Eleanor Roosevelt

The First Lady of the World

Anna Eleanor Roosevelt, wife of president Franklin Delano Roosevelt, was considered by many to be one of the most politically and socially involved first ladies of all time. Besides being wife to the president, Eleanor was an international diplomat, author, columnist, public speaker, and philanthropist. Although she did much good socially, including work with the Red Cross after World War I and touring French battlefields after an armistice, she was not recognized as a major activist and do-gooder until F.D.R. contracted polio in 1921. This was a major turning point in Eleanor's life; she nursed Franklin back into activity and became more publicly known in her own right. She became an integral part of the League of Women Voters, the National Consumers League, the Women's Trade Union League, and the women's division of New York State Democratic Committee. Aside from women, Eleanor fought for, and worked with, young people and the underprivileged. Equal rights for minorities were also a focus in her political career. In 1945 she became a delegate to the United Nations General Assembly. In 1946, Eleanor was elected chairman of the United Nations Human Rights Commission and helped draft the Universal Declaration of Human Rights. Several years later, after she and her husband were out of the White house, president John F. Kennedy appointed her the head of the Commission on the Status of Women. Along with being a wife, mother, social activist, and political leader, Eleanor Roosevelt was a published author and columnist. She wrote a daily column in a newspaper and many articles for magazines, as well as several books. These include This is My Story (1937), This I Remember (1950), On My Own (1958), and Tomorrow is Now (1963 - published after her death).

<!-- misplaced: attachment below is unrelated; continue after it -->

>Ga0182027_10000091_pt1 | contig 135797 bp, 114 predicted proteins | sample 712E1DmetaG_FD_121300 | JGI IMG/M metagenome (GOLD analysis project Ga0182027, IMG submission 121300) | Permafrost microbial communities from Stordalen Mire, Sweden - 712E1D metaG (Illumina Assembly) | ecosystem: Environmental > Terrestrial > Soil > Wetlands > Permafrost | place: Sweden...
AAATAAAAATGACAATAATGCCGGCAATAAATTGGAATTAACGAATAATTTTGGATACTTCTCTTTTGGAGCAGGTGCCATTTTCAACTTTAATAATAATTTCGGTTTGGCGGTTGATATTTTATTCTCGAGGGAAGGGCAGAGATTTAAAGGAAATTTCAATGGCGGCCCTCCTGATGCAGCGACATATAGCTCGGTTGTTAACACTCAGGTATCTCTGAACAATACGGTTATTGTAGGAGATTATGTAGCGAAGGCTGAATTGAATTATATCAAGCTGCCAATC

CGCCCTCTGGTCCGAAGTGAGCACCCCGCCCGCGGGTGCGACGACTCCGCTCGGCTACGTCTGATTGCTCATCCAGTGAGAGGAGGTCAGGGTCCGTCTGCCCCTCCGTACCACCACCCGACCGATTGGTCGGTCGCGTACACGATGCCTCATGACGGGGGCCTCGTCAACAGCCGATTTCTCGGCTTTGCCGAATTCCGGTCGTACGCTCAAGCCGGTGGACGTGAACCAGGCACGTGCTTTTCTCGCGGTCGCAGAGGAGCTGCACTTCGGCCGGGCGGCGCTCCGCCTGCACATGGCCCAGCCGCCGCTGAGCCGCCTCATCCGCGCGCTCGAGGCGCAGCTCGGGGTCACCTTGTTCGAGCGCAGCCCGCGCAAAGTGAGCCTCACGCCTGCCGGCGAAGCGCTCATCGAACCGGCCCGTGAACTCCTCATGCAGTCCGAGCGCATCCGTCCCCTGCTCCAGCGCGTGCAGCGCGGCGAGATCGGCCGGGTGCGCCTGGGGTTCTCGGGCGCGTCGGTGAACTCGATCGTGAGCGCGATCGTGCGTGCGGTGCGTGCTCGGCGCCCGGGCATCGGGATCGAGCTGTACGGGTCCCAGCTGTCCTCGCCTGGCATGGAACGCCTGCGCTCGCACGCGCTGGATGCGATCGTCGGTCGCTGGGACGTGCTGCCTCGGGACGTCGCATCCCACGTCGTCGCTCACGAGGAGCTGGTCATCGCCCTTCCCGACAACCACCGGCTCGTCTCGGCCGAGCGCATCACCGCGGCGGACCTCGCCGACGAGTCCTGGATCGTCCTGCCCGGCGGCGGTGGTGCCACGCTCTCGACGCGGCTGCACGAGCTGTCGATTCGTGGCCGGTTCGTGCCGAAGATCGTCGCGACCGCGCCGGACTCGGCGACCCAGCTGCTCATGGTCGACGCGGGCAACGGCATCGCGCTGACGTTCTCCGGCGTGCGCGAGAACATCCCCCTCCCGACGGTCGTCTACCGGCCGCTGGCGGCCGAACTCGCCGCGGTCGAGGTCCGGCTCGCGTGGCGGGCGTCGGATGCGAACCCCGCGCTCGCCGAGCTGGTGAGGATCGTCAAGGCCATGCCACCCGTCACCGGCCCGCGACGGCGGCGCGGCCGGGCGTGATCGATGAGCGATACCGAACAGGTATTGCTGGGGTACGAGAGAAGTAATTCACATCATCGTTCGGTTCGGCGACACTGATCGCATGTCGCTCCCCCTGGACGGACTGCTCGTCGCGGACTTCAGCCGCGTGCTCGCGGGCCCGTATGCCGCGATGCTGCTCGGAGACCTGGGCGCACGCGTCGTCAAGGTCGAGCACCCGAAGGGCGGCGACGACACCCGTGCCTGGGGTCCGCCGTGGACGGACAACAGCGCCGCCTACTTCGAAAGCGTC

Sexual Controversy

"I once had a rose named after me and I was very flattered. But I was not pleased to read the description in the catalogue: no good in a bed, but fine up against a wall." ~Eleanor Roosevelt

Throughout Franklin and Eleanor's stay in the White House, there was much controversy over each of their affairs. During his presidency, F.D.R. had an affair with his secretary, Lucy Mercer. This extramarital activity was known, but never really emphasized. Eleanor's affair on the other hand, was quite different. She was accused multiple times of being a lesbian and having an intimate relationship with a Laura HIckock. A letter was found from Eleanor to HIckock that was very endearing and was yet another piece of evidence towards Eleanor's sexuality. Although F.D.R. and Eleanor both had these affairs, they still had a very strong marriage and truly cared for each other. Each knew about the other's affair, but accepted it as a need they couldn't provide.

Her Legacy

"Do what you feel in your heart to be right - for you'll be criticized anyway. You'll be damned if you do, and damned if you don't."
~Eleanor Roosevelt


1884: Anna Eleanor Roosevelt is born October 11 in New York City
1892: Eleanor's father, Elliot Roosevelt, is sent to a mental asylum
Eleanor's mother, Anna Hall Roosevelt, dies of diptheria
1894: Eleanor's father dies of alcoholism
1899: Eleanor enrolls at the Allenswood School in England
1901: Theodore Roosevelt assumes the presidency


  1. "Eleanor Roosevelt." Encyclopedia of World Biography, 2nd edition, 17 volume: Gale Research 1998
  2. www.pbs.org/wgbh/amex/eleanor/timeline/index.html
  3. World Book Encyclopedia, Volume 16, 2007